Paul Cartner thought he might have been over the drink drive limit when police tried to stop him while he was driving his Mercedes van at just after midnight on May 17.
So when they illuminated their blue lights and sounded their sirens he raced off, driving on the wrong side of the road at speeds of up to 80 miles an hour.
Kevin Jones, prosecuting, told Shrewsbury Crown Court on Friday that police officers first noticed Cartner in his van when it raced past them at 55mph in a 40mph zone on the Shawbury to Telford road.
"The police lights were put on and the vehicle came to a stop," said Mr Jones.
"But as the officer began to go for his door, the vehicle drove off through Shawbury. The police officer activated the sirens and gave chase.
"The vehicle was travelling at 80mph and the officer was unable to gain on him as it was dangerous because the road twists and turns."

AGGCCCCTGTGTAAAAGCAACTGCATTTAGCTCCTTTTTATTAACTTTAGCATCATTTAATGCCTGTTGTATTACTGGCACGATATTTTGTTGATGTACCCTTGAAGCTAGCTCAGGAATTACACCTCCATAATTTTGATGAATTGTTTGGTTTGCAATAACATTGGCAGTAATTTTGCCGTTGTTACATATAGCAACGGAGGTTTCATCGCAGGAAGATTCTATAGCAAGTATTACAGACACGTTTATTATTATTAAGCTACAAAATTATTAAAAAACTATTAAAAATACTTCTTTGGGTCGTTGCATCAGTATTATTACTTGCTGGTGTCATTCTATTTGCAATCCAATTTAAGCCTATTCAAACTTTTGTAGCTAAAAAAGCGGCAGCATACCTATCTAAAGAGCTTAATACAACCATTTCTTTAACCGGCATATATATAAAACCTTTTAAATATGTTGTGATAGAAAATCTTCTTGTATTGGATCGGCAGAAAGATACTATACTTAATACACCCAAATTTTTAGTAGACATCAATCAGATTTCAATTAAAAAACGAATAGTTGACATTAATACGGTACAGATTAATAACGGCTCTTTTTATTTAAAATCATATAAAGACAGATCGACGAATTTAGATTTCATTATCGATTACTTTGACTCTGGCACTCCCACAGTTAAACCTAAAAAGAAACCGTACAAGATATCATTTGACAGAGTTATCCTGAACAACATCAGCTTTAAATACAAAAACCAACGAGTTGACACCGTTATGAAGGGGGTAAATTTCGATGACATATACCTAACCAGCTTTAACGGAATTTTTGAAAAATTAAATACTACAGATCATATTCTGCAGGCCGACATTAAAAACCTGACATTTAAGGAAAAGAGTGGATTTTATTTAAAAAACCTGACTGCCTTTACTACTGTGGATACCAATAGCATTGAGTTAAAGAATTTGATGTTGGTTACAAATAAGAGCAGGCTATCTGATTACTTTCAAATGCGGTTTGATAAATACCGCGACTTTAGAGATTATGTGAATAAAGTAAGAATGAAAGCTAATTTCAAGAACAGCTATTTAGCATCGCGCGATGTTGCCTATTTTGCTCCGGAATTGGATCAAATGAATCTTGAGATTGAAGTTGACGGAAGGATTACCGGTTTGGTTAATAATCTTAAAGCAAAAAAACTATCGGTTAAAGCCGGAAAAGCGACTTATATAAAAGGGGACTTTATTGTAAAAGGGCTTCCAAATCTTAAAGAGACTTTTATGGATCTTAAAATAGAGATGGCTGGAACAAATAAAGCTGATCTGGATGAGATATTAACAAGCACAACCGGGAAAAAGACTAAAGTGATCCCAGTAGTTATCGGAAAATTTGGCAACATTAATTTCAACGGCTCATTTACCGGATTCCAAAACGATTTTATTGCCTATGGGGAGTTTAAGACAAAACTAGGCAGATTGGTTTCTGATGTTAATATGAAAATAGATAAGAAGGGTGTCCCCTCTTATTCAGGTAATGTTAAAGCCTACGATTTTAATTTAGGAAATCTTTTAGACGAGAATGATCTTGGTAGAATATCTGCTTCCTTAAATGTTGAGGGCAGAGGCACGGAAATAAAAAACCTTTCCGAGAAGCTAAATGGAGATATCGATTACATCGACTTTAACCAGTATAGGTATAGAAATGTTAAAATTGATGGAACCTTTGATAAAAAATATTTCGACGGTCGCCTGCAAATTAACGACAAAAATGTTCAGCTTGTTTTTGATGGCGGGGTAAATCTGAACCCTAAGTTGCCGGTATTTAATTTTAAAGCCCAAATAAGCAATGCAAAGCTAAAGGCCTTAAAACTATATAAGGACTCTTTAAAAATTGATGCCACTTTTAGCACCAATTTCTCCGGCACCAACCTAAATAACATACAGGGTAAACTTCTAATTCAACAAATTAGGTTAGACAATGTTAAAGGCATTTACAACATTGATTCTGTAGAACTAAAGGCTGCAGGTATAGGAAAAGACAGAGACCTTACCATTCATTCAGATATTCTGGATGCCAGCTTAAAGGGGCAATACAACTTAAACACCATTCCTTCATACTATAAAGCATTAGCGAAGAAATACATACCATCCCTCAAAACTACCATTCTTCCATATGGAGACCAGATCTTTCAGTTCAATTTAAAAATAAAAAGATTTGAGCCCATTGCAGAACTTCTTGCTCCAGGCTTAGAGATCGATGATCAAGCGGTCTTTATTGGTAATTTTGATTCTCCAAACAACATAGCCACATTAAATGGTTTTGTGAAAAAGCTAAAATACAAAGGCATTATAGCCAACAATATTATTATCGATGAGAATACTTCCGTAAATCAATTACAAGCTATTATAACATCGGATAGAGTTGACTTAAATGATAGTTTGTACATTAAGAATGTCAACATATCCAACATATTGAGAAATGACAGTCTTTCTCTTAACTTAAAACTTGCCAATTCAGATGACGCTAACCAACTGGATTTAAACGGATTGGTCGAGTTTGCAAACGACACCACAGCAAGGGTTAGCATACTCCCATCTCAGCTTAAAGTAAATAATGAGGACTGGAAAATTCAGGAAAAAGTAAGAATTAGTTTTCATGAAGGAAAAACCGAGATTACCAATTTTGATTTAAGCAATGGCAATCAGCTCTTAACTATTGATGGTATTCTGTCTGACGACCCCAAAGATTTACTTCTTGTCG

Mr Jones explained that the chase carried on through Walton, into High Ercall and then on to Longdon-on-Tern.
"In Leegomery the Mercedes van turned into a dead end and the driver was chased down by officers," he said.
"He was arrested at just before 1am."
For Cartner, Michael Sherwood-Smith, said that the defendant had been facing family problems and had gone for a drive to clear his head.
"He had been out for a drink and meal," he said.
"He thought he was over the limit although when he was arrested he was tested and found to be under."
Cartner, of Brookside Gardens, Yockleton, near Shrewsbury, was charged with dangerous driving, failing to stop for a police officer, failing to drive in accordance with his driving licence and having no insurance.
He admitted the charges at an earlier hearing.
Judge Robin Onions, sentencing Cartner, told him he had shown a "very bad example of dangerous driving" but added: "You are decent, hardworking man trying to do his best. It is tempting to imprison you but that would be a hardship for your wife and children. Next time you will not be so lucky."
Cartner was sentenced to 14 months' jail suspended for two years. He also has to complete 200 hours' unpaid work and a 12-month supervision order.
He was ordered to pay costs and fines totalling £1,135 and was disqualified from driving for two years.